# Conveyer belt "wander" auto-correction?

Discussion in 'Electronic Design' started by DaveC, Apr 25, 2007.

1. ### jasenGuest

seems kind of counter intuitive doesn't it but that's how I recall it
being done.
sure it is! apply some packing tape to the centre of both rollers and see
how it goes, if good have a permanent fix done.

Bye.
Jasen

2. ### MooseFETGuest

Others have suggested the crowned roller.

Take a look at how the web is kept centered in the presses. The same
methods should work for the belt. It involves adding an extra roller
or two to the path so that

You can also use a split roller to do the job. This means that you
have to add torque between the sections of the roller to push one part
of the belt forwards with respect to the other. This can be made to
work on a mechanically "automatic" manner much like the crowned
roller.

3. ### PalindromeGuest

Think of two independent belts, one each side of the centre line. They
would both tend to move away from the centre and run off the edge of the
rollers.

Now tie the two belts together. As one tries to run off, it pulls the
other towards the centre. Which creates a restorative force, as that
belt's tension increases due to the increased running length.
The self-centreing mechanism does rely on the tension in one section of
the width of the belt being able to change wrt the other. If the tension
across the belt is always uniform (belt is very stiff laterally) then no
corrective force is created. Similarly, if the belt is not under
tension, no corrective force is created. Also, if the running length
does not increase (eg a mid roller, not an end roller) then no
corrective force is generated.

4. ### Rich GriseGuest

The first hit here gives a good explanation, if a little wordy:

Cheers!
Rich

5. ### LionelGuest

Two solutions:

* A spring-arm on either side of the belt as it approaches the roller,
with a sleeve on each arm to prevent friction on the belt.

* Profile the rollers.

6. ### LionelGuest

IIRC, it depends on the belt & roller material, also on whether the
roller is powered, or an idler.

7. ### LionelGuest

Again, IIRC, it's a convex profile for elastic belts (eg; leather,
neoprene), & concave for other materials (eg; chain,
fibre-reinforced).

8. ### [email protected]Guest

Have a roller tube made that is concave in shape. That tube goes at
one end, and the adjustment end is the other. Then, the taughtness of
the belt is what keeps it in the center of the "fall zone" of the
concave roller.

9. ### [email protected]Guest

Or, just the opposite by placing a "dip" in the center, the belts edges
are kept within the ends of the roller.

Some cases concave works, and some cases convex works. That roller
goes at one end, and the adjusting roller goes at the other. It may or
may not already have an arced (convex) face. The overall taughtness of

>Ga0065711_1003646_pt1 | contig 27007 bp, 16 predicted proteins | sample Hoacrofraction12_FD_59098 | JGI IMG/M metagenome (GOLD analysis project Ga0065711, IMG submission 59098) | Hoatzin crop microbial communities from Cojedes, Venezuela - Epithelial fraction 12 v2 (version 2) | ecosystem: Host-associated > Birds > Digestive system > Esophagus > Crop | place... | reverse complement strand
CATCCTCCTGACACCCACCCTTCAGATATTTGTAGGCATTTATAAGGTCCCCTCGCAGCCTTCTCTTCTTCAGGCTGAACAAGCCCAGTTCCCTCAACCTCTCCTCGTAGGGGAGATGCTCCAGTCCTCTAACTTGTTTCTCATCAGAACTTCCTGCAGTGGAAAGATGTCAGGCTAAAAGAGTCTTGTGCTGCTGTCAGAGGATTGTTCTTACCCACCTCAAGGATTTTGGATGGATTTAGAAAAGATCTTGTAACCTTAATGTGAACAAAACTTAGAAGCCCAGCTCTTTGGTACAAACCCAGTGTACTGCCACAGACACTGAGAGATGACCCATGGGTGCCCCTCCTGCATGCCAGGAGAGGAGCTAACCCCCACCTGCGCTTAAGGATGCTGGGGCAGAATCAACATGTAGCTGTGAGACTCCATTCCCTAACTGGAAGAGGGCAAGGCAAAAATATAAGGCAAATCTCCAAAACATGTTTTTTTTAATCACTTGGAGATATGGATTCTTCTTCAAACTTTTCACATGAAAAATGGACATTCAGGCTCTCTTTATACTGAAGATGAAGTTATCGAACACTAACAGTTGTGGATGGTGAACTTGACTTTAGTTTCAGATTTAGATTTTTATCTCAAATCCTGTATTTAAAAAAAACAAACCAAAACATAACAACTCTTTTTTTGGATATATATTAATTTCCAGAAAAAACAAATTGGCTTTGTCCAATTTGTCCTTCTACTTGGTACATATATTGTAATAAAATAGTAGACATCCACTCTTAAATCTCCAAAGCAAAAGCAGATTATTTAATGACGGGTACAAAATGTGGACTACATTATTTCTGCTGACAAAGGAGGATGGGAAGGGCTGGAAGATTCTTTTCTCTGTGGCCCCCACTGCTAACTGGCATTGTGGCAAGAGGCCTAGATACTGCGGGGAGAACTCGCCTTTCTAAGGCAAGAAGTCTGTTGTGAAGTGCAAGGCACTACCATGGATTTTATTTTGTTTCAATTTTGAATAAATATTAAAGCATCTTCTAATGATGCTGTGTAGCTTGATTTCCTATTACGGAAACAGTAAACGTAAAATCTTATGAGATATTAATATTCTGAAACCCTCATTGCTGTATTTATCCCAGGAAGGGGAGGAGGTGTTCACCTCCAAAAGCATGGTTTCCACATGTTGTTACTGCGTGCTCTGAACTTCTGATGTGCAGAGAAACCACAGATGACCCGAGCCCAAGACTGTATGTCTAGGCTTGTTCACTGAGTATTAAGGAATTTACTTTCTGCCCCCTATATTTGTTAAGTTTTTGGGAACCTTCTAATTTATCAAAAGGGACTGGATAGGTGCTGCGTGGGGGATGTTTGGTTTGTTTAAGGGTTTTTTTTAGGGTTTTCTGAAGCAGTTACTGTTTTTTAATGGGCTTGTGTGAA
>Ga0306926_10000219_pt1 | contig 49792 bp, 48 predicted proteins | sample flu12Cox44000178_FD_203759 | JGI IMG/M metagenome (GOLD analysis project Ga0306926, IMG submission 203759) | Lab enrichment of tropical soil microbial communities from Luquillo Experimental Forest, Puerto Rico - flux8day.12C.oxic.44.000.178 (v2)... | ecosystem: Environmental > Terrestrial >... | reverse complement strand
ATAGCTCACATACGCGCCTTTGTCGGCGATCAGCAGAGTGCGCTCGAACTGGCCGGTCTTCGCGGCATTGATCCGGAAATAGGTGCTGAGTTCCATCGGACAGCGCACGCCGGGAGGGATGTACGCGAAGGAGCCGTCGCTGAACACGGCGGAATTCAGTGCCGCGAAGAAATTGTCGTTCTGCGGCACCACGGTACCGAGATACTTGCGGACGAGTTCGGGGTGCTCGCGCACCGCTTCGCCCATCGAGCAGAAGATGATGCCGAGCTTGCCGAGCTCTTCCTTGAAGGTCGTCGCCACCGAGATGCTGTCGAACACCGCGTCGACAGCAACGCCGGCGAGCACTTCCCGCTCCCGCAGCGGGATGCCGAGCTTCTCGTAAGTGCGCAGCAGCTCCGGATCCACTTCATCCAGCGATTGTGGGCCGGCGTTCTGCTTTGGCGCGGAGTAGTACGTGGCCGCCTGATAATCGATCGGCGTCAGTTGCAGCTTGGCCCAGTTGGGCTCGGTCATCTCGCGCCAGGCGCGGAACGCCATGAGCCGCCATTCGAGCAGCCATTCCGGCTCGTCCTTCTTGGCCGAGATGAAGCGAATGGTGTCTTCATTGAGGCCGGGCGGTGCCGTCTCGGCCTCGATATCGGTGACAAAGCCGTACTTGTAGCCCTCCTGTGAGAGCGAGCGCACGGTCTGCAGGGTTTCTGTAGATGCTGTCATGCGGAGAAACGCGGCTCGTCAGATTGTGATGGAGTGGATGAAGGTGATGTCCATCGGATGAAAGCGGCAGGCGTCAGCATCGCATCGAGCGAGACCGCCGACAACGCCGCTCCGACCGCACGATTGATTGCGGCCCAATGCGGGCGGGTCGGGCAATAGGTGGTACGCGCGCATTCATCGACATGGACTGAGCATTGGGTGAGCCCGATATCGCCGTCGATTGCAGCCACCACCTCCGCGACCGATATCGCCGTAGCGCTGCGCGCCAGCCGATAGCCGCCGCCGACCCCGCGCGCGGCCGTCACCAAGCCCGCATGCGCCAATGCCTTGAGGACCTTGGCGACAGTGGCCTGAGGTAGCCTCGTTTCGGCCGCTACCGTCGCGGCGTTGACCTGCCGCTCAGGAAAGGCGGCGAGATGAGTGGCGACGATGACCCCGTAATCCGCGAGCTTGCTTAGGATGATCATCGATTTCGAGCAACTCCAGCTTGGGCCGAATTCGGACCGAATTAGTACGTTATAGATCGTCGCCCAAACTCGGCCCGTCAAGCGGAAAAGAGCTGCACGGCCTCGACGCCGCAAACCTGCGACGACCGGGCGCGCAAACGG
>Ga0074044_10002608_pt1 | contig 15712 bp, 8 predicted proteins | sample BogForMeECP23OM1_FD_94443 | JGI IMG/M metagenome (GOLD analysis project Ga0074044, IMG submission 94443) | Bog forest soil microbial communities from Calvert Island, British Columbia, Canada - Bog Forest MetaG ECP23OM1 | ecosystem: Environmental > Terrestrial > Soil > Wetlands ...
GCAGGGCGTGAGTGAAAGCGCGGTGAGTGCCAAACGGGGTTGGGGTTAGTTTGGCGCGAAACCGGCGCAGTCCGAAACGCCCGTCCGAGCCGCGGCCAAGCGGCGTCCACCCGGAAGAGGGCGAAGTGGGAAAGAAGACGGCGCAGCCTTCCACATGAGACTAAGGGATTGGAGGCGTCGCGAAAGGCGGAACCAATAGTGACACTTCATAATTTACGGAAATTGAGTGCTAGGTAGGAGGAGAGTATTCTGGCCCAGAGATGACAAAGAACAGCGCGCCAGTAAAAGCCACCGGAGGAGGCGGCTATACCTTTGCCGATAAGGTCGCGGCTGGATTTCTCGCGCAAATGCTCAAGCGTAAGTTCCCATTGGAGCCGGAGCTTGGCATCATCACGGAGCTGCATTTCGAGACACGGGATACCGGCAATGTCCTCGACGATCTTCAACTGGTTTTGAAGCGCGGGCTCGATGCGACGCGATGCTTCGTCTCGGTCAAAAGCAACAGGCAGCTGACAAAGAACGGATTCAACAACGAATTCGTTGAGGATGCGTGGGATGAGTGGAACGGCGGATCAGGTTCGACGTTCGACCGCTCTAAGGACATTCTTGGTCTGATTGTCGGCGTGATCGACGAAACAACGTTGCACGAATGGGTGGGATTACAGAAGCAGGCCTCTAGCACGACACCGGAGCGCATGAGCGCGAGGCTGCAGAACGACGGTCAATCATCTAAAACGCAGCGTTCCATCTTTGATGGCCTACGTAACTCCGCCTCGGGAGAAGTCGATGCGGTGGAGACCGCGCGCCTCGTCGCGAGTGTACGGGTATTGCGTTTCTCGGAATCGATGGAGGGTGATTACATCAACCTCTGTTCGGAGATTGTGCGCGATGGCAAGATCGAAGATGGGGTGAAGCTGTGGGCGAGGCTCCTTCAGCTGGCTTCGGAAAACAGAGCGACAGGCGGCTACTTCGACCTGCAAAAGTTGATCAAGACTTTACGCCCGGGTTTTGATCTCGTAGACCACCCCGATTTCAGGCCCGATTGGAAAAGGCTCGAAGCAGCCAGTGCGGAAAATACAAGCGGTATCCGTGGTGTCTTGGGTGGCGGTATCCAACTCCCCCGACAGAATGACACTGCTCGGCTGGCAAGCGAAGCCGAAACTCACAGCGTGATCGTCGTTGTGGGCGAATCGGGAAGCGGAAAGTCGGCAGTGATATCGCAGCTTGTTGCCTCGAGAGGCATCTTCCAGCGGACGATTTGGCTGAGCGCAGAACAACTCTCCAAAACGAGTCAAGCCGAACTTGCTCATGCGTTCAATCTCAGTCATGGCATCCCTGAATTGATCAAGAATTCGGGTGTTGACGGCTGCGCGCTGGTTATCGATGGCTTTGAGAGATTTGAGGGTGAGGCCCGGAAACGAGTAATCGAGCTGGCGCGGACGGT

the belt is also a factor.

10. ### [email protected]Guest

It is an arc and it is less than a couple degrees across the entire
face.

11. ### [email protected]Guest

Go away, troll. Your grasp of mechanical engineering is on par with
your level of maturity in your behavior in usenet, and you have proven
that to be nil.

12. ### [email protected]Guest

Neither is a solution.

13. ### PalindromeGuest

There are two different mechanisms that can be at work. One is the
"inclined plane". The other is "longitudinal displacement", caused by
part of the belt having a longer path (ie over the larger roller
diameter(s)).

14. ### [email protected]Guest

There is one more. The belt flexes, and then rebounds from the flexure.
The taughtness of the belt in its center on the domed set up creates a
line of tension down the length of the conveyor. The perpendicularity
of the other end (the adjustment face/roller) with respect to that line
of tension, is what keeps things centered. The less taught sides are
where the entire "system" looks for a symmetry in the forces that would
shove the belt end off the edge of a roller.

The goods being placed on the belt also become a factor.

So, the tension is really one of the most important factors for making
the domed roller have enough "affect" to exert continuous control.

15. ### MooseFETGuest

You could put small rollers on the arms that do this. You really
don't want to add a drag to the one side. The added drag will work
against the effect of the arm. This method requires that the belt in
question be somewhat springy. I don't think the OP stated how springy
it is.

16. ### DaveCGuest

Have a roller tube made that is concave in shape. That tube goes at
Great explanation and suggestion. Thanks.

Which brings up a question: does a concave or convex roller work best at the
drive (no adjustment) or idler (adjustment) end? Or would it matter where
either is placed?

Thanks,

17. ### DaveCGuest

Others have suggested the crowned roller.
OP here...

Crowned looks like the best option. Splitting the roller requires additional
support and bearings. We regularly have rollers reground by a specialty
service, and I will ask them about doing this to the (rubber) drive and idler
rollers. (Would having both rollers crowned be better? Or is one sufficient?)

Second, as someone suggested here, will consider the inclined rollers added
in the belt's path at the extreme ends of the belt's width to encourage
centering.

FYI, it's a sheet-fed operation, not continuous web printing (and,
specifically, this machine is a sheet-fed coater). Light weight product on
the belt (less than a few pounds over the entire length of the belt at low
speed). Belt is mesh carbon fiber. Seems somewhat springy, overall, but the
material, per se, isn't flexible.

Thanks to all for your suggestions.